Collaboration builds a stronger tax system

From the collaboration agreement with the Canada Revenue Agency to recent Serving You Better consultations, retiring vice–president, Taxation, Gabe Hayos, reflects on the power of collaboration to promote positive change in Canada’s tax system.

2017 is a year of milestones: it marks the 150th anniversary of Canada, the 100th anniversary of the Income Tax Act, and the third anniversary of the framework agreement for an enhanced relationship between CPA Canada and the Canada Revenue Agency (CRA). It also marks my final year leading tax at CPA Canada.

My six years in this role have seen relationships between CPAs and the CRA steadily improve. Over 100 volunteers serving on CPA Canada’s tax committees, as well as other CPA volunteers, have tirelessly contributed their knowledge and insights toward improving Canada’s tax system for the benefit of Canadians and Canadian businesses. CRA officials have come to more frequently seek CPA Canada’s views as trusted intermediaries on a widening range of tax administration topics.

An unprecedented framework for cooperation

The framework agreement struck in 2014 solidified this connection. The first deal of its kind between tax authorities and tax practitioners worldwide, the agreement sets a formal process for continuous engagement and closer collaboration. Four joint CRA-CPA committees set up under the agreement currently serve as constructive forums for issue identification and discussion. A steering committee of CRA and CPA Canada leaders provides high-level guidance and direction.

In the past three years, these committees have opened ways for CPAs to provide valuable input on the CRA’s delivery of electronic services, tax audit experiences and streamlined administrative processes. Among their accomplishments:

  • a series of joint webinars gave CPAs and others first-hand knowledge of enhancements to the CRA’s electronic services, most recently in a webinar on ReFILE and other changes introduced for 2016 T1 filings
  • CPAs encouraged and provided input on the CRA’s new post-audit survey for gathering feedback on tax audit experiences from practitioners and taxpayers
  • CPAs worked with the CRA to develop and promote a shared understanding of the CRA’s tax audit processes through a reference resource to connecting practitioners with key sections of the CRA’s Income Tax Manual
  • foreign property income reporting requirements were streamlined following extensive stakeholder consultations and input from the CPA Canada-CRA Compliance Committee, while joint Service Committee recommendations contributed to improving prescribed form T1135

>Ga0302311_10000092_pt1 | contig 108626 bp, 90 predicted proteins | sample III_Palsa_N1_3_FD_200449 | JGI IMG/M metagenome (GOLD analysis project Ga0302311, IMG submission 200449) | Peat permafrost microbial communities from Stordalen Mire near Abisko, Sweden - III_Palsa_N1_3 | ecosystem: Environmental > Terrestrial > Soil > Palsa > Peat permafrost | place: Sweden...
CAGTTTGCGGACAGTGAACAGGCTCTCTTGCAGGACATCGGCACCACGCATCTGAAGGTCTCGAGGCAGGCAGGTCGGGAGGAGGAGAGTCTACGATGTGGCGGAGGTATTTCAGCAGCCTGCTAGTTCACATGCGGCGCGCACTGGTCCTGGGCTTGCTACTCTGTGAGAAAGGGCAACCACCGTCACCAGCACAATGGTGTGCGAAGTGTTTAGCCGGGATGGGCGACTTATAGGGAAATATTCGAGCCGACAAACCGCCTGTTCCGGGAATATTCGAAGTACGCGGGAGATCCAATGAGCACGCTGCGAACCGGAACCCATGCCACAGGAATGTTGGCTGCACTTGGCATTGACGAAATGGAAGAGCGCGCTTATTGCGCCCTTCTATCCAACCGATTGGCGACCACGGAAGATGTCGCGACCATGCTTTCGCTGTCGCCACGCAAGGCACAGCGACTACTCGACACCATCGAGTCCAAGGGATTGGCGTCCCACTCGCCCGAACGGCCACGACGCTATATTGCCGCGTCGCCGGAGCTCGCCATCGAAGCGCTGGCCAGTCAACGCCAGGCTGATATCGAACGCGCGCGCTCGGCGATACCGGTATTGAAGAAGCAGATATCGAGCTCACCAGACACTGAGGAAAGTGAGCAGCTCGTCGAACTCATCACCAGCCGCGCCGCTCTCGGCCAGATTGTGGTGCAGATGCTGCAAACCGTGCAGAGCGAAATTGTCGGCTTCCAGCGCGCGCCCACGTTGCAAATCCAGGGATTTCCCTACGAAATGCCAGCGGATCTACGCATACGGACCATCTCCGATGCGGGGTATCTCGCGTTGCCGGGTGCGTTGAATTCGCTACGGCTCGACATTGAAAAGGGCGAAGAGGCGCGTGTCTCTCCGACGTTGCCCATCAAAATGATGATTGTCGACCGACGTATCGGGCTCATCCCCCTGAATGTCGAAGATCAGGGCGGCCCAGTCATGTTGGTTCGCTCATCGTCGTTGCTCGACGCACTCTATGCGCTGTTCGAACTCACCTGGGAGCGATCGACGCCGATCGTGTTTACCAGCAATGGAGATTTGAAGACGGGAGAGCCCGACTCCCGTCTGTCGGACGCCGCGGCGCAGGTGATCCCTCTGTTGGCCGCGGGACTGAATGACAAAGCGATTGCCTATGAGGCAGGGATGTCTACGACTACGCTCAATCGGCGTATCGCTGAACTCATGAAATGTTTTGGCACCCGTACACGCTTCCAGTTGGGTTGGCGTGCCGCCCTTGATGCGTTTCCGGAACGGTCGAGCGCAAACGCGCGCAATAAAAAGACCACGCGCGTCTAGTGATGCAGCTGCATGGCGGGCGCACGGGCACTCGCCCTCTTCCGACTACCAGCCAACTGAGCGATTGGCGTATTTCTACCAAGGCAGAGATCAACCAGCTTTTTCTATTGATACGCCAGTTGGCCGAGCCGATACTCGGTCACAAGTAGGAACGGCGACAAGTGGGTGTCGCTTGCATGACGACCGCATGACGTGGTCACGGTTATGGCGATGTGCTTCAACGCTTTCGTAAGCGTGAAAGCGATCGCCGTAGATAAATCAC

“Serving you better” consultations

Beyond our tax committee members, the enthusiastic participation of CPAs was key to the success of the CRA’s latest round of Serving You Better consultations. The consultations gave CPAs and their small and medium business clients the chance to share insights on how the CRA could make its programs and services more streamlined and client-focused. More ideas were presented through CPA Canada’s written submission.

The CRA’s report and summary infographic say the 2016 consultation resulted in an action plan with over 50 action items to improve services for businesses. In the report, the CRA thanks CPA Canada and the Canadian Chamber of Commerce for hosting 21 consultations across the country and acknowledges the importance of our productive partnerships: “This report shows just how much the CRA and these two national organizations can accomplish when they take an active role to make sure the Government of Canada has an improving, evolving and world-class tax and benefits administration.”

With my successor, Bruce Ball, taking the helm of CPA Canada’s tax group on September 1, 2017, I’m confident that our valued relationship with the CRA will continue to drive tax system improvements for the mutual benefit of government, our members and the broader public interest.

Keep the conversation going

What more can the CRA do to make compliance easier for Canadian taxpayers and those who advise them? Post a comment below.

CPA Canada’s Tax Blog is designed to create an exchange of ideas on tax policy and practice issues, and their impact on those who practise tax. Your comments can provide helpful input into the public interest advocacy positions developed by CPA Canada.

About the Author

Gabe Hayos, FCPA, FCA, ICD.D

Vice-president, Taxation, CPA Canada